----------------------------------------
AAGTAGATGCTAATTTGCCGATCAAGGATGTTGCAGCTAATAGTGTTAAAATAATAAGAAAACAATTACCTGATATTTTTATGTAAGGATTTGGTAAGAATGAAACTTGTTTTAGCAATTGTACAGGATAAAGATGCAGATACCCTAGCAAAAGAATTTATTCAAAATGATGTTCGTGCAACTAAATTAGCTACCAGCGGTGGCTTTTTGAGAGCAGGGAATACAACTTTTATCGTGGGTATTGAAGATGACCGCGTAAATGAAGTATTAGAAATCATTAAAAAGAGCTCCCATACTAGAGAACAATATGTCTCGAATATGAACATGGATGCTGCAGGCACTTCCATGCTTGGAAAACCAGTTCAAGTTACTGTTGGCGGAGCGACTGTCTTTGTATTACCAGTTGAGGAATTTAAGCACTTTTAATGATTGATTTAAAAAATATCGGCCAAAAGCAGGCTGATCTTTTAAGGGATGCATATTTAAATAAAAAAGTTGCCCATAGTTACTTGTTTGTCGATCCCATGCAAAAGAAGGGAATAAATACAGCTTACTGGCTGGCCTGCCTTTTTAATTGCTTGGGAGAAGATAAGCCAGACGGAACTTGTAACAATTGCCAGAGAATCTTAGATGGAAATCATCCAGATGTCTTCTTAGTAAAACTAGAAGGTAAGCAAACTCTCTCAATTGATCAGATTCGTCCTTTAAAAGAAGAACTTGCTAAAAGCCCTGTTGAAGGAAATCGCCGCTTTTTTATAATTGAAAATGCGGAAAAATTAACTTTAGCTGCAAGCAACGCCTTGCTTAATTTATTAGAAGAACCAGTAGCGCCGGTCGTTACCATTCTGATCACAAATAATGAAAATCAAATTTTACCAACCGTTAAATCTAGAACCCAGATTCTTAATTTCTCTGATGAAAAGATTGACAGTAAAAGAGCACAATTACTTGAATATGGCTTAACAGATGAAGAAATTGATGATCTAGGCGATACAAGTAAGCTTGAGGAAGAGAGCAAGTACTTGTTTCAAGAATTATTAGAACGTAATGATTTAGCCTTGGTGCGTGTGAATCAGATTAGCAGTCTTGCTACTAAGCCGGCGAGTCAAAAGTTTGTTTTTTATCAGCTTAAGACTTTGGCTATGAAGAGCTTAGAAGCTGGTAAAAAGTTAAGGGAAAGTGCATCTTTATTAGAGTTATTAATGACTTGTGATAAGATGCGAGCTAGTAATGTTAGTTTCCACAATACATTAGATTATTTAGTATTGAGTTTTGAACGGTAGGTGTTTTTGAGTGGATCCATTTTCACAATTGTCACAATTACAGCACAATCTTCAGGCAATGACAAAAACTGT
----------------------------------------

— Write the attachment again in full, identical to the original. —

AAGTAGATGCTAATTTGCCGATCAAGGATGTTGCAGCTAATAGTGTTAAAATAATAAGAAAACAATTACCTGATATTTTTATGTAAGGATTTGGTAAGAATGAAACTTGTTTTAGCAATTGTACAGGATAAAGATGCAGATACCCTAGCAAAAGAATTTATTCAAAATGATGTTCGTGCAACTAAATTAGCTACCAGCGGTGGCTTTTTGAGAGCAGGGAATACAACTTTTATCGTGGGTATTGAAGATGACCGCGTAAATGAAGTATTAGAAATCATTAAAAAGAGCTCCCATACTAGAGAACAATATGTCTCGAATATGAACATGGATGCTGCAGGCACTTCCATGCTTGGAAAACCAGTTCAAGTTACTGTTGGCGGAGCGACTGTCTTTGTATTACCAGTTGAGGAATTTAAGCACTTTTAATGATTGATTTAAAAAATATCGGCCAAAAGCAGGCTGATCTTTTAAGGGATGCATATTTAAATAAAAAAGTTGCCCATAGTTACTTGTTTGTCGATCCCATGCAAAAGAAGGGAATAAATACAGCTTACTGGCTGGCCTGCCTTTTTAATTGCTTGGGAGAAGATAAGCCAGACGGAACTTGTAACAATTGCCAGAGAATCTTAGATGGAAATCATCCAGATGTCTTCTTAGTAAAACTAGAAGGTAAGCAAACTCTCTCAATTGATCAGATTCGTCCTTTAAAAGAAGAACTTGCTAAAAGCCCTGTTGAAGGAAATCGCCGCTTTTTTATAATTGAAAATGCGGAAAAATTAACTTTAGCTGCAAGCAACGCCTTGCTTAATTTATTAGAAGAACCAGTAGCGCCGGTCGTTACCATTCTGATCACAAATAATGAAAATCAAATTTTACCAACCGTTAAATCTAGAACCCAGATTCTTAATTTCTCTGATGAAAAGATTGACAGTAAAAGAGCACAATTACTTGAATATGGCTTAACAGATGAAGAAATTGATGATCTAGGCGATACAAGTAAGCTTGAGGAAGAGAGCAAGTACTTGTTTCAAGAATTATTAGAACGTAATGATTTAGCCTTGGTGCGTGTGAATCAGATTAGCAGTCTTGCTACTAAGCCGGCGAGTCAAAAGTTTGTTTTTTATCAGCTTAAGACTTTGGCTATGAAGAGCTTAGAAGCTGGTAAAAAGTTAAGGGAAAGTGCATCTTTATTAGAGTTATTAATGACTTGTGATAAGATGCGAGCTAGTAATGTTAGTTTCCACAATACATTAGATTATTTAGTATTGAGTTTTGAACGGTAGGTGTTTTTGAGTGGATCCATTTTCACAATTGTCACAATTACAGCACAATCTTCAGGCAATGACAAAAACTGT